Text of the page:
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We have no meanings for "zero vector" in our records yet.

Usage of *zero vector* in English

1

Subtracting them would give the *zero* *vector* and a g-force of 0 g's.

2

First, the net force on the bike is the *zero* *vector**.*

3

Notice that they don't add up to the *zero* *vector**.*

4

The net force there must also be zero (yes, zero vector).

5

That means that the displacement is the *zero* *vector* (which is different than just zero).

6

This would make the average velocity zero ( zero vector).

7

Since this piece also is in equilibrium, the net force must be zero ( zero vector).

8

These two forces have the same magnitude, so when added together, they give a total of *zero* *vector**.*

9

Obviously the total force on this cable must be the *zero* *vector* because the cable is in equilibrium.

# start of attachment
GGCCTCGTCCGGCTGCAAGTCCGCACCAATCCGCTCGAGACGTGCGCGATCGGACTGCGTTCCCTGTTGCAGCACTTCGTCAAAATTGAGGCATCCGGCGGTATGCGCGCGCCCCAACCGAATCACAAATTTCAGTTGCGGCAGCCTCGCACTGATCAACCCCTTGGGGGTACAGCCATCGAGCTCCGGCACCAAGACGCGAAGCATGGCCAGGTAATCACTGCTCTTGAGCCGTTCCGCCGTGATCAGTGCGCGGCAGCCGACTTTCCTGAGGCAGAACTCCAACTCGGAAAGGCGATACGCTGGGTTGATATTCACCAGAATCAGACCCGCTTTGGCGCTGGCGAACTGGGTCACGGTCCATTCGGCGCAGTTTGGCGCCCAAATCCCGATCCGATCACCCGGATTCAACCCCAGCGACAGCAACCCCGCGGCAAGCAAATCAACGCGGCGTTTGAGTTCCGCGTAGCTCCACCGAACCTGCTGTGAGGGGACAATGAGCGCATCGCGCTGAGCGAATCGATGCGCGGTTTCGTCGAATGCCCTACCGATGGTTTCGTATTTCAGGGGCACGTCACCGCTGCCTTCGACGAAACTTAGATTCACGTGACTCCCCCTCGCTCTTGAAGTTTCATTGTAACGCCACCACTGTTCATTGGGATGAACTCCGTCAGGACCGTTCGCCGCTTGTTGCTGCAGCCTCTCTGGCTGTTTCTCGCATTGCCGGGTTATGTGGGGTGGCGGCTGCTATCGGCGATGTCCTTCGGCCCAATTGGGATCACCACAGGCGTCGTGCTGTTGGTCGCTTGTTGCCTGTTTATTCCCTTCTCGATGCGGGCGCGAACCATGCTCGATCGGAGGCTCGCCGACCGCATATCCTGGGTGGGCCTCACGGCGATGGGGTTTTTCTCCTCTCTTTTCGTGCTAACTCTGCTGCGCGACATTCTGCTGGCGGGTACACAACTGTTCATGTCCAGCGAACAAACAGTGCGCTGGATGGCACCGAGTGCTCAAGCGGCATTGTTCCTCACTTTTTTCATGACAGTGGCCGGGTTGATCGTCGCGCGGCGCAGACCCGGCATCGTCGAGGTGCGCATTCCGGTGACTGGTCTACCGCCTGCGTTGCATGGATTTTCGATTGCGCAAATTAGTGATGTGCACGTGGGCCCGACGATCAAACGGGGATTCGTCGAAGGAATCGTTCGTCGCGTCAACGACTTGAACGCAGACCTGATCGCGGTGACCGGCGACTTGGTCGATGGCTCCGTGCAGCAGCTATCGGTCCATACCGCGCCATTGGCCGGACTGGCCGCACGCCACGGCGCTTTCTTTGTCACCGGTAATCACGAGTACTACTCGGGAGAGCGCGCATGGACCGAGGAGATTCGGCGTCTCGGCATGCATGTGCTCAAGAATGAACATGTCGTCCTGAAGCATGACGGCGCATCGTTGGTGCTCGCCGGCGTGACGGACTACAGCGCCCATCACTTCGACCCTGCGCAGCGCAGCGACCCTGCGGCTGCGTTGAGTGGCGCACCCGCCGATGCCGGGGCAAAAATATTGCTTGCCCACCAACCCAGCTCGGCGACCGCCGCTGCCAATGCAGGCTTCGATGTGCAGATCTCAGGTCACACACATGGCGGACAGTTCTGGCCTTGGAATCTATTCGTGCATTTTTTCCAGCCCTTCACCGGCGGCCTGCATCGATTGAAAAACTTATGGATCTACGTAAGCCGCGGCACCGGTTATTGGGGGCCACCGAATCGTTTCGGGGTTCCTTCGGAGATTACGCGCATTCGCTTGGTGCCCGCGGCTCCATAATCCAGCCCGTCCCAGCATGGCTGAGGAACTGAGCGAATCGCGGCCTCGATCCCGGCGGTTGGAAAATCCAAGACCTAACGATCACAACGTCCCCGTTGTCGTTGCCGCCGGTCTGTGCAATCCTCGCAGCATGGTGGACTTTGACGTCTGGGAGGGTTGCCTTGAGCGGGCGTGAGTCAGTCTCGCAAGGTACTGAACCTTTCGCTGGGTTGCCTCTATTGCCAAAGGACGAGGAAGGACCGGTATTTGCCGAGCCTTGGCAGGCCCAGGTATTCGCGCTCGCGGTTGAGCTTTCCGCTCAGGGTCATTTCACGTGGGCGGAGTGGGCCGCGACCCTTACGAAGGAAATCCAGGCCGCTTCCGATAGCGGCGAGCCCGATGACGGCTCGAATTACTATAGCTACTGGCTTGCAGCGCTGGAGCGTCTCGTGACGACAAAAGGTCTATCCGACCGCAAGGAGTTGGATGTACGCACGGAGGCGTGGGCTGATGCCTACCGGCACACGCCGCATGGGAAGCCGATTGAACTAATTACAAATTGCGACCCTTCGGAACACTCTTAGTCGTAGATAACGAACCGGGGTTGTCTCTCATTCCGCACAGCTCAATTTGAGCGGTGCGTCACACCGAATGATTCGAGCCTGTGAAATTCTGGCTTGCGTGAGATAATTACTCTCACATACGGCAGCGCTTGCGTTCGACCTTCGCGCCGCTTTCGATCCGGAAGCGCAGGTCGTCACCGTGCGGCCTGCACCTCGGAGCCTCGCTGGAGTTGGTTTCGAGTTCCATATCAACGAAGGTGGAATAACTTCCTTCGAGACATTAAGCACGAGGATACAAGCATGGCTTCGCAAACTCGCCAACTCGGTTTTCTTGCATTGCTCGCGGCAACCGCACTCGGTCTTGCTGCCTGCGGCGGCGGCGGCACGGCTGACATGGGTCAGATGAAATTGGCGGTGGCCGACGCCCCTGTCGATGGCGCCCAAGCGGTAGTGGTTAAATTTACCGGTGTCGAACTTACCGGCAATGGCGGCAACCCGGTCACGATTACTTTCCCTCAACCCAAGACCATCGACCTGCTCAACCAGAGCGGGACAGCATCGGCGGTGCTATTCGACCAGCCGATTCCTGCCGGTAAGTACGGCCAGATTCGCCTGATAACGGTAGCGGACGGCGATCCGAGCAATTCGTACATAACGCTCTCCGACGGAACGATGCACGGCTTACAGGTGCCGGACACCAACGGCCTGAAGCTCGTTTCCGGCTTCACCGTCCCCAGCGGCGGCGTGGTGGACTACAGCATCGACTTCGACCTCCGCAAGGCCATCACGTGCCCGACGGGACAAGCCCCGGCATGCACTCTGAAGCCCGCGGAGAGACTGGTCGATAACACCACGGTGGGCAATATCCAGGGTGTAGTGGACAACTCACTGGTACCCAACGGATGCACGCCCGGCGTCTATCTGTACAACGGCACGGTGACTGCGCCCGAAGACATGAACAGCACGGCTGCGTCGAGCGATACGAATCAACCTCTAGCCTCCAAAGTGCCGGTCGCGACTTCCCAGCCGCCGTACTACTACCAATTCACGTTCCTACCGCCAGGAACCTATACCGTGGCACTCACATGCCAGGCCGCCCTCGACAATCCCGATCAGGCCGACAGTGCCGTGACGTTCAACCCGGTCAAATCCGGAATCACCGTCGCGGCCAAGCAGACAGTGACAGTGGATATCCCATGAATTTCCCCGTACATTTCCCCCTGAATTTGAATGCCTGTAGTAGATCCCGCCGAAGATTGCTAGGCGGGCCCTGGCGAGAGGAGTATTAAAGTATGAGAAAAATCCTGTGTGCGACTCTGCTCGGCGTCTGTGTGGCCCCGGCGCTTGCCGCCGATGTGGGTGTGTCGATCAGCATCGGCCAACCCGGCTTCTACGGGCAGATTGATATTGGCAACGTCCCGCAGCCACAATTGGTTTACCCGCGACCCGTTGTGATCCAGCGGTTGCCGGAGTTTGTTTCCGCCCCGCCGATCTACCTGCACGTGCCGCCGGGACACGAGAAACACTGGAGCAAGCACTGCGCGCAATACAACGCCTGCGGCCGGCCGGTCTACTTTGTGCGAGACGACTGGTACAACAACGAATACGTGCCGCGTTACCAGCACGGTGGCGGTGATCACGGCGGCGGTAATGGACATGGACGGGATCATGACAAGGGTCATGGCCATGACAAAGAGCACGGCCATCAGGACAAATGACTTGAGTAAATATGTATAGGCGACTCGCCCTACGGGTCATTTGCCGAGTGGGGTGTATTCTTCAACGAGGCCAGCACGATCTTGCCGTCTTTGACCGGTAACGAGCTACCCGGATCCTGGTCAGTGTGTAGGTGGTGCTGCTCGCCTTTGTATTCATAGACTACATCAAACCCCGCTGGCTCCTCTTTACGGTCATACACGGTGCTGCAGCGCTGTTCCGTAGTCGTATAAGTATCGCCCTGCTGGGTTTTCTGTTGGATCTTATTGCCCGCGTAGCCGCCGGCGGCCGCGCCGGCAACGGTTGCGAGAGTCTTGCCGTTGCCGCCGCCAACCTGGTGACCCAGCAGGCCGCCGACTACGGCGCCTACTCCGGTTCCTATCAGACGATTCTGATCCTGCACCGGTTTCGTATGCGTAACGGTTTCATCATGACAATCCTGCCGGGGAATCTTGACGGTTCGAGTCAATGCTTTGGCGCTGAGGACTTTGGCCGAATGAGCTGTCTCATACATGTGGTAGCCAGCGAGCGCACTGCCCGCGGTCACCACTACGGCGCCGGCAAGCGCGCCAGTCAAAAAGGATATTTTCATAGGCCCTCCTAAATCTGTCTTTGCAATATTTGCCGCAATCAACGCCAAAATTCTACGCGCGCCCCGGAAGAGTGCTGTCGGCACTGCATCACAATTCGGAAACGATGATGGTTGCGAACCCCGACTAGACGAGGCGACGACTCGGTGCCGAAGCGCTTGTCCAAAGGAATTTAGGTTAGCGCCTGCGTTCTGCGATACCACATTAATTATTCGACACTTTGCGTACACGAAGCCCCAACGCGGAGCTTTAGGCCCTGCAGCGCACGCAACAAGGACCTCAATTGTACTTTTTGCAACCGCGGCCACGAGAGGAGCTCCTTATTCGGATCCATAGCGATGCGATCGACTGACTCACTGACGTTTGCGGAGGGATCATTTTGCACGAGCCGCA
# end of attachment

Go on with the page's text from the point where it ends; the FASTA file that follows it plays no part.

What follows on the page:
10

The forces at the point of contact have to add up to the *zero* *vector* if it's in equilibrium.

11

If the Earth's mass is spherically symmetric, the net result would be a *zero* *vector* for the gravitational force.

12

Since these forces are the same magnitude, but different directions, the total force on this box is *zero* *vector**.*

13

In order to make the total force *zero* *vector**,* the table has to push up with a greater magnitude.

14

Newton's laws says that the forces must add up to the *zero* *vector* if the object is staying at rest.

15

If an object is in equilibrium, all these forces must add up to zero (technically the zero vector).

16

If an object is at rest, then the net force on that object would be zero ( zero vector).

Zero vector across language varieties

Common